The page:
There’s much more details in the full paper, but in brief – to create ProCoBS we started by creating an ‘item pool’ – a long list of the many different types of pro-nature conservation behaviours individuals can do. This was refined through consultation with 25 wildlife and biodiversity experts (thank you to The Wildlife Trusts and others). Their opinions were subjected to psychometric scale development analyses to ensure the most meaningful items and best indicators were included in the scale. Data from 300 participants were used to develop the 18-item ProCoBS long form, as well as an 8-item short form. Through some clever analysis, the full scale was found to have four factors or types of pro-nature conservation behaviour the stats said could be grouped (Individual Engagement, Social Engagement, Planting, and Wildlife). In a second study, a subset of 250 of the original participants answered the questionnaire again. The data were used to assess test–retest reliability and construct validity. Results showed that the scale and its short form were reliable (full scale: α = 0.893, short form: α = 0.825) and valid. In a third study, a representative sample of 1298 adults in the UK completed the short form (thank you to the National Trust). Confirmatory Factor Analysis demonstrated a good fit for all factors, indicating that the ProCoBS is a psychometrically robust measure.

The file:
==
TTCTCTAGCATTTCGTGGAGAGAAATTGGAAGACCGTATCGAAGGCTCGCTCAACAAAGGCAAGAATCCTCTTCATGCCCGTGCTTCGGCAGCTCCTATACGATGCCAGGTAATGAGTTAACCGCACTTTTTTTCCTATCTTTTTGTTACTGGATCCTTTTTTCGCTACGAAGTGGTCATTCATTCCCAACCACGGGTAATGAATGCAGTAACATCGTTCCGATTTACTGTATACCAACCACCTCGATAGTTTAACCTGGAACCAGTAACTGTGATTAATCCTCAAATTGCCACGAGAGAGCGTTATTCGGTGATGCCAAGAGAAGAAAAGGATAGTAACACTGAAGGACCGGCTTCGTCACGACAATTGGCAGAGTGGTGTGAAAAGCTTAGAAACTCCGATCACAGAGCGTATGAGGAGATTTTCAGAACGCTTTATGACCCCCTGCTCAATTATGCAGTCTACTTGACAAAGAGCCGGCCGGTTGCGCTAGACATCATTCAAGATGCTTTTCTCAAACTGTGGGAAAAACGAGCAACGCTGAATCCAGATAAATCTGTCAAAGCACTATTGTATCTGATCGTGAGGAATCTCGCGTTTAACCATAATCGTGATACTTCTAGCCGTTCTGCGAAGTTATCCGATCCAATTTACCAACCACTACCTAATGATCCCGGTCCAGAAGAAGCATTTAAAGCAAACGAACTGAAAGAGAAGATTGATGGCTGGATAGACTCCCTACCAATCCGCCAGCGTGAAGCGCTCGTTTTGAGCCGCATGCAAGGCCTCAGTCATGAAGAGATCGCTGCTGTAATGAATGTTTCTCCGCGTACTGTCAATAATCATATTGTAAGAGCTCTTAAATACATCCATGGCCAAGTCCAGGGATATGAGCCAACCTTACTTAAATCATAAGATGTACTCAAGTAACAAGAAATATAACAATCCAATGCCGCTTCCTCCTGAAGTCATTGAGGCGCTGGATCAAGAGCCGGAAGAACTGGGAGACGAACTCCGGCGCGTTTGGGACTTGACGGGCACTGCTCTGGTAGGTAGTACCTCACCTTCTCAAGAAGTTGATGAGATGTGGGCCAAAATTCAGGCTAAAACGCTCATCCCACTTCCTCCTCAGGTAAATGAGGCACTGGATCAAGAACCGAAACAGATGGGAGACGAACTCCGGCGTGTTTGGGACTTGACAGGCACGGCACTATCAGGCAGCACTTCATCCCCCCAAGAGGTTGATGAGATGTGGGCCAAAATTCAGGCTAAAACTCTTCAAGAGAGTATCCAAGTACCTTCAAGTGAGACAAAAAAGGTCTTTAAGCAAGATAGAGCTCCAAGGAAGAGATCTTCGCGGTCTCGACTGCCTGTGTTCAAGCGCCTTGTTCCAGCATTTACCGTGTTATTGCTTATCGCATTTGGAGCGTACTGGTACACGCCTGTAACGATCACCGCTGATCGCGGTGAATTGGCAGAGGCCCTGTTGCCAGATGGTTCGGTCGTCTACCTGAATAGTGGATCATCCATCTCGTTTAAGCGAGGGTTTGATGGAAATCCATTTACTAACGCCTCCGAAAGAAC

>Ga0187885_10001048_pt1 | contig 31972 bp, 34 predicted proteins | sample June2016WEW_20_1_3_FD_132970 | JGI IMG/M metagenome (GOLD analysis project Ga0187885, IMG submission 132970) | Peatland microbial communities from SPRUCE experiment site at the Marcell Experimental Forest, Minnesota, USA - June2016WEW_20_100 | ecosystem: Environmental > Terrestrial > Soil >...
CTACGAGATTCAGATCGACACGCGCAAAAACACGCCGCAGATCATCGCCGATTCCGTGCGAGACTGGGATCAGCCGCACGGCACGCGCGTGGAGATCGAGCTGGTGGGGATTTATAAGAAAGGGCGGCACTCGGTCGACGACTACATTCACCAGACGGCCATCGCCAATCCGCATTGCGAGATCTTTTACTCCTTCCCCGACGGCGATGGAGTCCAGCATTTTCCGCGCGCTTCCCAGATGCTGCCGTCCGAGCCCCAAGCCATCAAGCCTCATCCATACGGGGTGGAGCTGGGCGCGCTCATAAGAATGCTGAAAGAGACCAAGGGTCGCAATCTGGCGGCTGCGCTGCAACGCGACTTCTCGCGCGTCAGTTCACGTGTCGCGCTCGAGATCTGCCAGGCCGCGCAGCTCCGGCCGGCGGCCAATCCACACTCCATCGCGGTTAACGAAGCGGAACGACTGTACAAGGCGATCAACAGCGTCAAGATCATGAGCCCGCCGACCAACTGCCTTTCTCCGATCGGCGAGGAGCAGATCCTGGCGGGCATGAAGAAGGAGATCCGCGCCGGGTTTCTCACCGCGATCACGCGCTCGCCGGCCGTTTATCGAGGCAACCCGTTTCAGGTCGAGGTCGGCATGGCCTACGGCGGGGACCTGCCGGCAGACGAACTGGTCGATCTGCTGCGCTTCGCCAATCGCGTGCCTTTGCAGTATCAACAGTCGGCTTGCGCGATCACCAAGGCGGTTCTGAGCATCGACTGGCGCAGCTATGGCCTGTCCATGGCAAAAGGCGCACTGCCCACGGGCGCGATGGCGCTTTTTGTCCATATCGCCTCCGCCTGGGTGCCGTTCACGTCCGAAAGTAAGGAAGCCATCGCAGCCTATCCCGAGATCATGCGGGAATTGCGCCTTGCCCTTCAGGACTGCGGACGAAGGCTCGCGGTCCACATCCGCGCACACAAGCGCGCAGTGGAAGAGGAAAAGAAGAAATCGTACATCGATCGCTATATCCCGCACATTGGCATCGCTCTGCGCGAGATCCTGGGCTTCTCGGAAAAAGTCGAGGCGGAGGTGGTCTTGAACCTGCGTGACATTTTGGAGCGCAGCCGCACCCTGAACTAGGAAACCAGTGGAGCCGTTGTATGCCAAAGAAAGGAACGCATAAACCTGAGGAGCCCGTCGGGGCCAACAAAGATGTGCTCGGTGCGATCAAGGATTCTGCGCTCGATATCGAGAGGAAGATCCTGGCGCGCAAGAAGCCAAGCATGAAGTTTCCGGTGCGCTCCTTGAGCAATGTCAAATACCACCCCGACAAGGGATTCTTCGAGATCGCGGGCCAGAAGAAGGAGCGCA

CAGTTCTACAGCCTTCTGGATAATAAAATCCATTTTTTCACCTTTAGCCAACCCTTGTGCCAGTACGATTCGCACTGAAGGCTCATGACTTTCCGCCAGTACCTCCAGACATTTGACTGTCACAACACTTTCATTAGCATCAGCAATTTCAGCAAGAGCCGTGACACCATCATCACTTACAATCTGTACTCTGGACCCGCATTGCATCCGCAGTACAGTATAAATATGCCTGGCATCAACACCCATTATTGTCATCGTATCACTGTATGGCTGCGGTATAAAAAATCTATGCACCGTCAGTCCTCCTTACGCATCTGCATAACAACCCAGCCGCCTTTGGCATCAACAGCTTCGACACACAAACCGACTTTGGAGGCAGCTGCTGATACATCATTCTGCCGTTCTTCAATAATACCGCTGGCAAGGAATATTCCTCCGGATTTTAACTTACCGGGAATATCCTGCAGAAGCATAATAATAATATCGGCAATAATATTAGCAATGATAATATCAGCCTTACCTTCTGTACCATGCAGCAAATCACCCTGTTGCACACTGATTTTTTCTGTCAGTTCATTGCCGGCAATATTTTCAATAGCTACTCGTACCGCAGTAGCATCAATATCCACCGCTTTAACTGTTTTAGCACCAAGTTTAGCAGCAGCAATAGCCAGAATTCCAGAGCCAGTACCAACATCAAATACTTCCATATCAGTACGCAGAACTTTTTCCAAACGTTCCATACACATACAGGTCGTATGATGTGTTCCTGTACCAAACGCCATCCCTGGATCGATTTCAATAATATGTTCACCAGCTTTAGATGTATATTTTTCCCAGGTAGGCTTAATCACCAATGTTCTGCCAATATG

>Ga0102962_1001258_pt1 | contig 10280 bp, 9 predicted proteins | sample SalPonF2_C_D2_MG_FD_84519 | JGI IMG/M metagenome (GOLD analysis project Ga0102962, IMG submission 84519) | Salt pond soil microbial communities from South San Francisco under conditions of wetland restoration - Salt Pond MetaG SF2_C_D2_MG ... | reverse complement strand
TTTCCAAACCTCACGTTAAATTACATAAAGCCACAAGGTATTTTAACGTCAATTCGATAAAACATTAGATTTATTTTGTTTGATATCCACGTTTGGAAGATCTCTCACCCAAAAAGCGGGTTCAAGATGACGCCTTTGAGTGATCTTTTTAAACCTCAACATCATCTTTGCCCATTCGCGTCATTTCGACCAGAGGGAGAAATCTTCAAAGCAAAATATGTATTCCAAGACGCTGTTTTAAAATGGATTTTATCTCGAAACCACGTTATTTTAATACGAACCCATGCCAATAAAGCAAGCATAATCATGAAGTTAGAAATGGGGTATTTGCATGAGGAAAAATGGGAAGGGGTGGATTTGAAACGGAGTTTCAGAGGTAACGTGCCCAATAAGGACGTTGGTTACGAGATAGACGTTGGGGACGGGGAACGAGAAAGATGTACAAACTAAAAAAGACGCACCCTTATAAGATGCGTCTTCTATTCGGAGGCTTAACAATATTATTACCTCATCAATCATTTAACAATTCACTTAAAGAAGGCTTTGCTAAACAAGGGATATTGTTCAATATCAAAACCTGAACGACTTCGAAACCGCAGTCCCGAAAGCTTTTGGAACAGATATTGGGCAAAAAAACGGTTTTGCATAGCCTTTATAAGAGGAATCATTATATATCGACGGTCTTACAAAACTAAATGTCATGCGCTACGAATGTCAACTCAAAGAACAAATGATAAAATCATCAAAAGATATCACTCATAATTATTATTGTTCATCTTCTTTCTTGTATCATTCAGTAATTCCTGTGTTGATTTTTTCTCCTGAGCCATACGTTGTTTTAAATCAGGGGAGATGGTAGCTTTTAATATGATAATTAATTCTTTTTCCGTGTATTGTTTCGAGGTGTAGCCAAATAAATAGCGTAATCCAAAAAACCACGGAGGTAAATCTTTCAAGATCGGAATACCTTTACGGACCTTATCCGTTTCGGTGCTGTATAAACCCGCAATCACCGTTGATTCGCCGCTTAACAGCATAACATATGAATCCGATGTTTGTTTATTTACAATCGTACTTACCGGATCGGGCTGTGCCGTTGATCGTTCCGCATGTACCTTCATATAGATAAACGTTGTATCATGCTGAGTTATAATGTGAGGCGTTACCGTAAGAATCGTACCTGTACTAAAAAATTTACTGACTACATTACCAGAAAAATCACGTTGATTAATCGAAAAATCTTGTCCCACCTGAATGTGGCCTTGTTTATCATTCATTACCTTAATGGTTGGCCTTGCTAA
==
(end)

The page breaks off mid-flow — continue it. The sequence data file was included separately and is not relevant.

Although recent reports into the decrease in wildlife populations paint a depressing picture, the fact that these declines are accredited to human-induced actions means we can act and attempt to reverse or halt the current trends. Ecologists have started capitalising on green spaces in urban areas as important wildlife habitats. A large proportion of these green spaces are made up of private gardens, thus giving garden owners the possibility of supporting wildlife. Hence various conservation organisations encourage behaviours for wildlife and biodiversity conservation. Simple changes to domestic gardens have the power to increase native biodiversity, making gardens an important tool for nature conservation – these are the types of behaviour we included in the scale. However, not everyone has access to a garden. This does not mean that those people cannot engage in pro-nature conservation behaviours. Indeed, behaviours regarding political participation (for example) are more widely accessible and can have an important influence on public policy decision-making and social change. ProCoBS captures these types of behaviour too.